The duration of carcinoma of the stomach is very difficult to determine. It has been shown that the onset of the symptoms rarely, if ever, coincides with the actual commencement of the morbid growth, and that no limit can be assigned to this period of latency. The initial phenomena of the disease are also so variable that the degree of indisposition necessary to attract attention may in one case develop within a few weeks, while in another it is delayed for several months. The personal equation, again, is always a factor of great importance, some individuals being affected by a nervous disposition which causes them to seek advice immediately they suffer from indigestion, while others continue to pursue their usual avocations until compelled to relinquish them by excessive debility. The same influence becomes evident when an attempt is made to elicit the history of the illness, the one class being wont to confuse antecedent and extraneous symptoms with those of malignant disease, while the other tend equally to obscure the issue by denying the existence of ill-health before the occurrence of those symptoms of which they immediately complain. These various sources of error are naturally predominant in statistics based upon hospital practice, where patients seldom apply for treatment until the disease has already made considerable progress,1 and who, from want of education, can rarely give an accurate account of the development and course of their illness. Even the period at which the tumour made its appearance cannot be relied upon, since it is usually discovered by accident after it has already attained a considerable size. Nor is the specialist engaged in private practice able from his own observations to determine the usual duration of the malady ; for although he may be able to obtain a fairly accurate history from his patients, the subsequent course of their illness is always difficult, and often impossible, to ascertain. Finally, the general practitioner, who alone possesses the opportunity of studying the disease from beginning to end, seldom sees a sufficient number of cases to allow him to deduce any definite conclusions from them. It is therefore obvious that all the statistics which we at present possess can only afford a rough idea of the average duration of the complaint.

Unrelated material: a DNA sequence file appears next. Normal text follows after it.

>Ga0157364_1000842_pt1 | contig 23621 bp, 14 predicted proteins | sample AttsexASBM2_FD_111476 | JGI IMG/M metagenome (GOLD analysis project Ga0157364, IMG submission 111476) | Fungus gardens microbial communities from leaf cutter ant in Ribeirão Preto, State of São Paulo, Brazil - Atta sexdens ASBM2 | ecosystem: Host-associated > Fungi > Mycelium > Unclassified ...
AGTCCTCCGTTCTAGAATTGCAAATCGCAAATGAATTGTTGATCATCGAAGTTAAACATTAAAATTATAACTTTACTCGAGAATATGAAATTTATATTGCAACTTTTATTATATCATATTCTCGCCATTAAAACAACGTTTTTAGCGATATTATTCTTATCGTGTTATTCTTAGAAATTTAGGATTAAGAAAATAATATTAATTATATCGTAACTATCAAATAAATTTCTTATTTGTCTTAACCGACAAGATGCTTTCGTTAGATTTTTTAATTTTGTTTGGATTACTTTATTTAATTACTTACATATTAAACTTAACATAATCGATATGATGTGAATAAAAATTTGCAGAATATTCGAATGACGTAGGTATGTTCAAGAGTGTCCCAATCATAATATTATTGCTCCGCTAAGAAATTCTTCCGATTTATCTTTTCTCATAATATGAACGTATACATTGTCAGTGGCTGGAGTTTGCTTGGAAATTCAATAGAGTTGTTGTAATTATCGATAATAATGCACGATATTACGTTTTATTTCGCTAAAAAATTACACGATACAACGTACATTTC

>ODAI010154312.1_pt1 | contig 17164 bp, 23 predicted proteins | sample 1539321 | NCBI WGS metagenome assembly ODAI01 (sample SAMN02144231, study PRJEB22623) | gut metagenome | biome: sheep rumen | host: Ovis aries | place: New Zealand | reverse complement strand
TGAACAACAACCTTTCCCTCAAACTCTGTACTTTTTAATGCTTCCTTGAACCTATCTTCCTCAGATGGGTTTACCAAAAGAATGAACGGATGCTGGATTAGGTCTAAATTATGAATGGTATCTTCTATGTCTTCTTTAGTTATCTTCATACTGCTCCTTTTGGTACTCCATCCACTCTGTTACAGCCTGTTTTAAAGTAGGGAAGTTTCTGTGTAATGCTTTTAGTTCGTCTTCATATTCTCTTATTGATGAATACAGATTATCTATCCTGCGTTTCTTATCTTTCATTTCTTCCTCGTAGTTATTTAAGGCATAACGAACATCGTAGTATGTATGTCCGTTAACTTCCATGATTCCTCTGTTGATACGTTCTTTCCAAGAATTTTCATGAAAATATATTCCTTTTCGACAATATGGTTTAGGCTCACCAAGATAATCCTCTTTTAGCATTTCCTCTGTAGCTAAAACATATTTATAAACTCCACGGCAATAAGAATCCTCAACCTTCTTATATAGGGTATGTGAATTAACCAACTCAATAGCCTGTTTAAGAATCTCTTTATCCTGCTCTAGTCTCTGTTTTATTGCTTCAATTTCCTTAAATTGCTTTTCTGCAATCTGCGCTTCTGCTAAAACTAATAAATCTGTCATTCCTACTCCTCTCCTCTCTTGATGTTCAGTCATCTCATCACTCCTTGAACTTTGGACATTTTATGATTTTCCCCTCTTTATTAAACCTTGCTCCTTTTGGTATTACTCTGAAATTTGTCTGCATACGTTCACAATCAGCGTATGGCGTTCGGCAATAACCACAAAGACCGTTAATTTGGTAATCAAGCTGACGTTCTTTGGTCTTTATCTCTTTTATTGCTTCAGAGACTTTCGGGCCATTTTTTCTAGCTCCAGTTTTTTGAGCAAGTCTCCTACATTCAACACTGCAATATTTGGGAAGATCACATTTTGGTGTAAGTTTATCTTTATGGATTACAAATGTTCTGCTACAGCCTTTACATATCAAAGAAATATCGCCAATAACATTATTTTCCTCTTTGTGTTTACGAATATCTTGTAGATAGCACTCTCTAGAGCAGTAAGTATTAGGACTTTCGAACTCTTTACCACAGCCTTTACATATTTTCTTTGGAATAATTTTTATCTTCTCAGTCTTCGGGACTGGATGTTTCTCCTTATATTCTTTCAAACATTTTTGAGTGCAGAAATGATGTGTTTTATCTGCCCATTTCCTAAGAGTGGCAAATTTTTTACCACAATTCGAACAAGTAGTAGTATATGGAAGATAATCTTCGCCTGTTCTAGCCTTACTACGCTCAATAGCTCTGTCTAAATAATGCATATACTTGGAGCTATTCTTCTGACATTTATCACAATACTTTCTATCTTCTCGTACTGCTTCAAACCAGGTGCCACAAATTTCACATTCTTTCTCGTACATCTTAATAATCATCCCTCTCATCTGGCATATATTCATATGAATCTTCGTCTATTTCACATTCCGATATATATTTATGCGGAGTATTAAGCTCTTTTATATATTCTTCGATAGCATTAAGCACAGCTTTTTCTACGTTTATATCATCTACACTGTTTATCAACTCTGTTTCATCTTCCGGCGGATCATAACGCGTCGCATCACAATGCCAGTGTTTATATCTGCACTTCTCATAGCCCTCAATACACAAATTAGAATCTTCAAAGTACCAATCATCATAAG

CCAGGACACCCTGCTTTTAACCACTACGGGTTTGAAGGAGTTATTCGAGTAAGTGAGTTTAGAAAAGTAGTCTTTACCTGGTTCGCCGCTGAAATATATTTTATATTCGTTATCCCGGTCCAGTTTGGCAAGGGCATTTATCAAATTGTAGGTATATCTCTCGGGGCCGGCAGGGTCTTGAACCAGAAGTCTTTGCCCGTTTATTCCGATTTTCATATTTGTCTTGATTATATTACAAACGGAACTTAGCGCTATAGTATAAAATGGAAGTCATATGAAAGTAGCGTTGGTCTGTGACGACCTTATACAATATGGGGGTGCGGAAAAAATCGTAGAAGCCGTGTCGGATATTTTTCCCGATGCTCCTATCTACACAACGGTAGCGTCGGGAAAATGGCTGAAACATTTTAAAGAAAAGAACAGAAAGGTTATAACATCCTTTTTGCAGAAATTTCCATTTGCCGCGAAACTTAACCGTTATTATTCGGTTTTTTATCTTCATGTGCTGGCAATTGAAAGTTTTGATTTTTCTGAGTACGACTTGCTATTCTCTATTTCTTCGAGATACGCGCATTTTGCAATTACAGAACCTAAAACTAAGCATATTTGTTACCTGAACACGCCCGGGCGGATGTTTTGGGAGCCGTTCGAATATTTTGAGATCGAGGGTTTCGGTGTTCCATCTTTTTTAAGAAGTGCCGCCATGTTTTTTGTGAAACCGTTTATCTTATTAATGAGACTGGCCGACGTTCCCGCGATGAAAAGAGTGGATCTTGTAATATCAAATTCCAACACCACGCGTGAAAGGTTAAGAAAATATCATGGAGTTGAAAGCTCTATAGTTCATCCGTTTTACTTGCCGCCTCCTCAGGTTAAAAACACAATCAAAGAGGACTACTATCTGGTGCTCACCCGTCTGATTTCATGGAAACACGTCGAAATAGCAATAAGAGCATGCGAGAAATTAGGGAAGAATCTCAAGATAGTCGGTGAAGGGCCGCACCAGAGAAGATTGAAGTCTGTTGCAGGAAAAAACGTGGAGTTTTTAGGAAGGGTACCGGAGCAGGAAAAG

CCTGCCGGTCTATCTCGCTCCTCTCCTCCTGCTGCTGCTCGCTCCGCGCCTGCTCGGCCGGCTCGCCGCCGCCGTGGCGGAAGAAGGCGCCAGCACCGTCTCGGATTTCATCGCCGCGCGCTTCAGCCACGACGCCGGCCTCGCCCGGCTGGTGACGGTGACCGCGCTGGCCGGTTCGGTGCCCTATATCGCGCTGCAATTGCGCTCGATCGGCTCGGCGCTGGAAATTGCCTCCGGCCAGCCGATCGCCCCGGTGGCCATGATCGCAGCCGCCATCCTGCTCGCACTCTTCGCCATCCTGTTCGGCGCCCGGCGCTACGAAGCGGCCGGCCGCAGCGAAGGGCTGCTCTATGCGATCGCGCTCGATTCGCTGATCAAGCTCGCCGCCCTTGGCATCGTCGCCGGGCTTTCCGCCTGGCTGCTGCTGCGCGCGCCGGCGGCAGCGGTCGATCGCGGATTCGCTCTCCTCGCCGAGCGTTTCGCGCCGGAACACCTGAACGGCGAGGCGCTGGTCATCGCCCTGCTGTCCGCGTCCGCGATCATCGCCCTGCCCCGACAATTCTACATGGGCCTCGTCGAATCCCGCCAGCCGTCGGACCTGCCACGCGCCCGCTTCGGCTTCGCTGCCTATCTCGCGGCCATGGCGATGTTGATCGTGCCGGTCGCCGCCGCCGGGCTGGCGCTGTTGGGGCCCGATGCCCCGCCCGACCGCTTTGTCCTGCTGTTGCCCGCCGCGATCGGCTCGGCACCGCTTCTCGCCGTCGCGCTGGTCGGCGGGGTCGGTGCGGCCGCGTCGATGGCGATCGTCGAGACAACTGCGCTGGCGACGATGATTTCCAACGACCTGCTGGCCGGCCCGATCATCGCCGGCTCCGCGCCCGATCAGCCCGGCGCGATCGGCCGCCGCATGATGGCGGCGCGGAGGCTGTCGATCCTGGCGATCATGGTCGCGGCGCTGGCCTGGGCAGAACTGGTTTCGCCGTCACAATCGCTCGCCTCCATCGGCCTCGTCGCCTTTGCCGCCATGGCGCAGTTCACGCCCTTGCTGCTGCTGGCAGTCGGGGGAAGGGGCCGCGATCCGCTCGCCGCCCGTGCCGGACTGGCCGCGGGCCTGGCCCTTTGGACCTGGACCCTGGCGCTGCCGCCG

1 In our own cases the average duration of the disease at the time of the patients' admission into hospital was five months.